It seems simple enough. The sun warms our planet. Thus, if one is wondering what is happening to the temperature of our planet, one should look for changes that are occurring in the sun. Sure, there are a lot of other things one must investigate as well, but the sun should be a major priority, right?
Well, not according to the Intergovernmental Panel On Climate Change (IPCC). In their 2007 report,1 which claims that “Warming of the climate system is unequivocal” and that there is a “very high confidence that the net effect of human activities since 1750 has been one of warming,” they state:
Solar irradiance contributions to global average radiative forcing are considerably smaller than the contribution of increases in greenhouse gases over the industrial period.
So the IPCC says that the huge ball of thermonuclear reactions upon which the earth depends isn’t nearly as important when it comes to climate change as the relatively recent 35% increase in atmospheric carbon dioxide.
Fortunately, not everyone thinks the IPCC is serious about science. As a result, some climate researchers are actually trying to figure out how important changes in the sun’s activity are when it comes to the overall temperature of the earth. Not surprisingly, current research is showing that the conclusions of the IPCC are wrong.
C. de Jager and S. Duhau published a Short Communication in the Journal of Atmospheric and Solar-Terrestrial Physics in which they develop a relationship between the average temperature of earth’s Northern Hemisphere and the sun’s activity.2
They use two things to measure the sun’s activity. First, they use the observed number of sunspots. As odd as it may sound, the more sunspots there are, the brighter the sun actually is. Second, they use an index that measures the magnetic activity of the sun during times of minimal sunspots.
For the average temperature of the Northern Hemisphere, they refer to a study by Moberg and his colleagues.3 This study used tree rings and sediments from lakes and oceans as a measure of the average temperature in the Northern Hemisphere for the past 400 years. Now obviously the temperatures derived by such “proxy” methods are not amazingly reliable, but if you want long-term temperature data, you don’t have much choice. At least Moberg and his colleagues used many different proxies in hopes of getting a somewhat reliable measure for the average temperature of the Northern Hemisphere.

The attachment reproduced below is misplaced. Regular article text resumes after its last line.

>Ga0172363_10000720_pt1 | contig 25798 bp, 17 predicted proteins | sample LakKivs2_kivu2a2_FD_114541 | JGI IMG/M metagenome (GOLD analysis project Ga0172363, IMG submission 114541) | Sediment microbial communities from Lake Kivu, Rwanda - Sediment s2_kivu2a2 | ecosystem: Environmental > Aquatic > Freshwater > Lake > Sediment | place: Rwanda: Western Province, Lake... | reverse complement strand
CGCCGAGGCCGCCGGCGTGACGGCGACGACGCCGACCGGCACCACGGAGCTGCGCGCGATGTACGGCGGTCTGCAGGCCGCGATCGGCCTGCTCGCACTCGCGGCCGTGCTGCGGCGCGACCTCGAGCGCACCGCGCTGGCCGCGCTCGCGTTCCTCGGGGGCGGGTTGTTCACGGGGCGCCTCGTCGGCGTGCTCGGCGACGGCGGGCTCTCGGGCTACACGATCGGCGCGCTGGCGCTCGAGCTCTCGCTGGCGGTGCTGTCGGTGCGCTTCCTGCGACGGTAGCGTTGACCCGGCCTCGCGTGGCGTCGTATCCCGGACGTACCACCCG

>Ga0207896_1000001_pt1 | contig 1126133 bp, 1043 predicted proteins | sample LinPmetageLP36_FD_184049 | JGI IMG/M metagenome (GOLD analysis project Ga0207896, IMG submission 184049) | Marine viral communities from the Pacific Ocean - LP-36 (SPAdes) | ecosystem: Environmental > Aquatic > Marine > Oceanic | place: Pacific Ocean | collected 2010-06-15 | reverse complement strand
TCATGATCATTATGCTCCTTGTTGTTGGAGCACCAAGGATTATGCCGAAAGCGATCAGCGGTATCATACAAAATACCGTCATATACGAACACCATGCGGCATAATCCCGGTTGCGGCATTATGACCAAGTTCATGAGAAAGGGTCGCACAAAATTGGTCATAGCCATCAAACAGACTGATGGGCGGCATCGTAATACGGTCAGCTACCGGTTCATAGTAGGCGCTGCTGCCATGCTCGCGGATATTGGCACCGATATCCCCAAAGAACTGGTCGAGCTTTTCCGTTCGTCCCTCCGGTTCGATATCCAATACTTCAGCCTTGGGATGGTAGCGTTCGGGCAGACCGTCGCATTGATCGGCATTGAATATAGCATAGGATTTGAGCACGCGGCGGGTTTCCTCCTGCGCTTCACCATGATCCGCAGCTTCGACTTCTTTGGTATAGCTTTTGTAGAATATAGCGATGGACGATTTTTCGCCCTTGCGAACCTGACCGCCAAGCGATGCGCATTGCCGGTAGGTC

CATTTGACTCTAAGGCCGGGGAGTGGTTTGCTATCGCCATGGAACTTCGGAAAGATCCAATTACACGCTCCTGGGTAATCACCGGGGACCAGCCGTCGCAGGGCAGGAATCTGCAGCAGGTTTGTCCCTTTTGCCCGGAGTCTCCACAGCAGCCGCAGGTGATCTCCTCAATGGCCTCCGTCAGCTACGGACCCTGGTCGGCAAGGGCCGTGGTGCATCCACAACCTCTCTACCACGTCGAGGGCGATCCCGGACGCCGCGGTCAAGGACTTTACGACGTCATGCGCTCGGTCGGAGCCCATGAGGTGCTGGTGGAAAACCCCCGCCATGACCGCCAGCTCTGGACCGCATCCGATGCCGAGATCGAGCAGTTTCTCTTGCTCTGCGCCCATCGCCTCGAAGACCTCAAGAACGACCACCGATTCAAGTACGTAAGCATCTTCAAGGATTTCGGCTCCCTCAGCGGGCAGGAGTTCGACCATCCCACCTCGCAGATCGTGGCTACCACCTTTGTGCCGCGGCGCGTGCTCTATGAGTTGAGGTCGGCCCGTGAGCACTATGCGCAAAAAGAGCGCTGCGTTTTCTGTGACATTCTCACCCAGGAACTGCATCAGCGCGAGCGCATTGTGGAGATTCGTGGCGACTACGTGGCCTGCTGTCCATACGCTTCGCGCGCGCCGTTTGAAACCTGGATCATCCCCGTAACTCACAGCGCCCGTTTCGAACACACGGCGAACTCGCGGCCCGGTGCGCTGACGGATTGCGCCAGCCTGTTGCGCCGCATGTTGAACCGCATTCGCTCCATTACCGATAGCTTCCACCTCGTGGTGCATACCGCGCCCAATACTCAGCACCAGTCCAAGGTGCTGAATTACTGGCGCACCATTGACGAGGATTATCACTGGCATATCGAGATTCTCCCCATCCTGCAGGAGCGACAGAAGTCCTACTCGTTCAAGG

What Jager and Duhau show is that the Northern Hemisphere’s increase in temperature over the past 400 years is mirrored by both of their measurements for the sun’s activity. In other words, Moberg and his colleagues show that the average temperature of the Northern Hemisphere has been shakily but steadily increasing over the past 400 years, but so has the activity of the sun.
As a result, it is important to know what fraction of the Northern Hemisphere’s temperature increase comes from the increasing activity of the sun, and what fraction comes from other effects, such as rising levels of greenhouse gases. In order to determine this, Jager and Duhau develop an empirical relationship between the activity of the sun and the average temperature of the Northern Hemisphere. In determining this relationship, they specifically exclude temperatures after 1960 so that they do not end up “contaminating” their relationship with any recent effects, such as rising levels of carbon dioxide.
Once they determine the empirical relationship, they subtract it from the temperature data. They say that the resulting graph should represent Northern Hemisphere temperature changes that are due to everything except the sun. The results are below. The top graph shows the temperature data before the sun’s effects are subtracted. Note the shaky but steady rise. The bottom graph is what’s left once the sun’s effects are subtracted:
Note that once the sun’s effects are removed, the shaky but steady increase in temperature over the past 400 years is almost completely gone. Also, notice that the fluctuations in temperatures that are left indicate that the the recent changes in Northern Hemisphere temperature are not unusual. Indeed, the greatest warming unrelated to the sun’s activity occurred in the 1900s, long before carbon dioxide levels were increasing significantly.
Based on Jager and Duhau’s analysis, then, the IPCC is dead wrong. The sun’s effects are very important when looking at temperature changes, and once those are taken into account, what is happening now is not unusual and probably not the result of atmospheric carbon dioxide levels.
Now of course, we don’t know enough about the sun and climate to know whether or not Jager and Duhau’s analysis is accurate. Nevertheless, I think it is significantly more reasonable than anything coming out of the IPCC!
1. IPCC Fourth Assessment Report: Climate Change 2007, available online
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2. C. de Jager and S. Duhau, “Episodes of relative global warming,” Journal of Atmospheric and Solar-Terrestrial Physics 71:194-198, 2009 available online
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3. Anders Moberg, et al., ” Highly variable Northern Hemisphere temperatures reconstructed from low- and high-resolution proxy data,” Nature 433:613-617, 2005 available online with subscription
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